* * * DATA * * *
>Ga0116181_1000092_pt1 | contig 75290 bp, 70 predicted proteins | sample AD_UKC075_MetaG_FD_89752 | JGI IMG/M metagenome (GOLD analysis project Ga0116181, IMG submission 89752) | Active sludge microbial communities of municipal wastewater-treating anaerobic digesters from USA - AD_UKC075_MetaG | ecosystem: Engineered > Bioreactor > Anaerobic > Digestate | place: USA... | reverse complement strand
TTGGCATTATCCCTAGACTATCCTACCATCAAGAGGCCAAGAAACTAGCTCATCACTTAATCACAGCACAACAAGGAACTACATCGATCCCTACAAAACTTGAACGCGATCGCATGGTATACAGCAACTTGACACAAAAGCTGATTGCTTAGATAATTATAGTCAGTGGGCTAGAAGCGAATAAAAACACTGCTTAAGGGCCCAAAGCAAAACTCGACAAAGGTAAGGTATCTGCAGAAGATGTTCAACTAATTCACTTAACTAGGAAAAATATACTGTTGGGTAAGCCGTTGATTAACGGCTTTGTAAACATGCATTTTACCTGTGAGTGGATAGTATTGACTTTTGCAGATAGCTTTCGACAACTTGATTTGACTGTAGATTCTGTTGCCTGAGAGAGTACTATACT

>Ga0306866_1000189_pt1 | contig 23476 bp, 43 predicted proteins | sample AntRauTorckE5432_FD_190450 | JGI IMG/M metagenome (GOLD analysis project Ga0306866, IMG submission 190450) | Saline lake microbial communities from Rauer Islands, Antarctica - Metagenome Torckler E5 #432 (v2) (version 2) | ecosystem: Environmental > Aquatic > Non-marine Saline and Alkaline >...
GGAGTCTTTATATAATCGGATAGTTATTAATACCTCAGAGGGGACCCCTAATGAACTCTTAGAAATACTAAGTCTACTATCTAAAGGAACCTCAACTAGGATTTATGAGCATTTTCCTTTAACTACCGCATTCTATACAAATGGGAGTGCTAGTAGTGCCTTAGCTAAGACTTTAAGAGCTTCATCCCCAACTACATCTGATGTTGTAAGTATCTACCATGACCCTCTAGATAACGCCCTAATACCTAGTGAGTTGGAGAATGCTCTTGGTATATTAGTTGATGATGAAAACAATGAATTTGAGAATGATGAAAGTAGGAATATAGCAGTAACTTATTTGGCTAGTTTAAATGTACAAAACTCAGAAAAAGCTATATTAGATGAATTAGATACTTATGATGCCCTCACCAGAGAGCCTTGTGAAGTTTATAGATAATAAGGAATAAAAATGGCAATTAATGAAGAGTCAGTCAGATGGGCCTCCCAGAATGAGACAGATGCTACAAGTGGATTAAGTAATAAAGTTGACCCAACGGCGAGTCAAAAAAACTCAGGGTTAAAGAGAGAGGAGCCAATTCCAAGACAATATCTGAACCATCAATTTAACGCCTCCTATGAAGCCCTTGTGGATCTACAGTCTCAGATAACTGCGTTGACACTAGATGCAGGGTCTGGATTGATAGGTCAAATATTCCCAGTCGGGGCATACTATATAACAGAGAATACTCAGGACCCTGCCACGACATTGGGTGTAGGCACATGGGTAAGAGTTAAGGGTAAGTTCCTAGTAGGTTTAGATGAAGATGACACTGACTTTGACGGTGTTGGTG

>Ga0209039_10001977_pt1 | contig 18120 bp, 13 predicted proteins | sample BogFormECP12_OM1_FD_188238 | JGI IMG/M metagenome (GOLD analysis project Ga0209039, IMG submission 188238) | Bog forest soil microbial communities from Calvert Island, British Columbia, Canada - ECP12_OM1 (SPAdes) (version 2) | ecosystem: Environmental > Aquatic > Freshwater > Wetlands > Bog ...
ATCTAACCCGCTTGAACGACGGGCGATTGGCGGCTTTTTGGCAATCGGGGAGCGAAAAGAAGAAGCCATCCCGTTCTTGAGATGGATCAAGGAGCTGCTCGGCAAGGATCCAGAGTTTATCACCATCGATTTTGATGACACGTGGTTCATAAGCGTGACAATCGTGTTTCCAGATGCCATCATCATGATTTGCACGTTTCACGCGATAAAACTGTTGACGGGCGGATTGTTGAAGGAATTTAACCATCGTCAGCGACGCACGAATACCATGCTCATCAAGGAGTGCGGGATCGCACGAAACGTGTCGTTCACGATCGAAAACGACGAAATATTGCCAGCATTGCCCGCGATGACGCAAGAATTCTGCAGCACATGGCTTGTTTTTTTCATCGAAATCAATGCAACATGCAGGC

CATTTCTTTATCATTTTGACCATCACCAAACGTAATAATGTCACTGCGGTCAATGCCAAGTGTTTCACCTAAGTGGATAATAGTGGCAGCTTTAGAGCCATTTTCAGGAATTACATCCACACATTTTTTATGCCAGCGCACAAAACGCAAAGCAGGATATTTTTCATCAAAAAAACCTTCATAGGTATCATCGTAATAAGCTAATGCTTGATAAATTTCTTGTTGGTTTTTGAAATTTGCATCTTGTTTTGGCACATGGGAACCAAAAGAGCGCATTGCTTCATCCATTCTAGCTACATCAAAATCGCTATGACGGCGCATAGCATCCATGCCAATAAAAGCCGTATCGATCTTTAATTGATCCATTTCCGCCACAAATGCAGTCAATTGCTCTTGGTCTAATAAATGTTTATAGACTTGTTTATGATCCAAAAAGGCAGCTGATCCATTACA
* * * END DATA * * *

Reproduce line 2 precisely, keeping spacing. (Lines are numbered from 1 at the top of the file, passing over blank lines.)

TTGGCATTATCCCTAGACTATCCTACCATCAAGAGGCCAAGAAACTAGCTCATCACTTAATCACAGCACAACAAGGAACTACATCGATCCCTACAAAACTTGAACGCGATCGCATGGTATACAGCAACTTGACACAAAAGCTGATTGCTTAGATAATTATAGTCAGTGGGCTAGAAGCGAATAAAAACACTGCTTAAGGGCCCAAAGCAAAACTCGACAAAGGTAAGGTATCTGCAGAAGATGTTCAACTAATTCACTTAACTAGGAAAAATATACTGTTGGGTAAGCCGTTGATTAACGGCTTTGTAAACATGCATTTTACCTGTGAGTGGATAGTATTGACTTTTGCAGATAGCTTTCGACAACTTGATTTGACTGTAGATTCTGTTGCCTGAGAGAGTACTATACT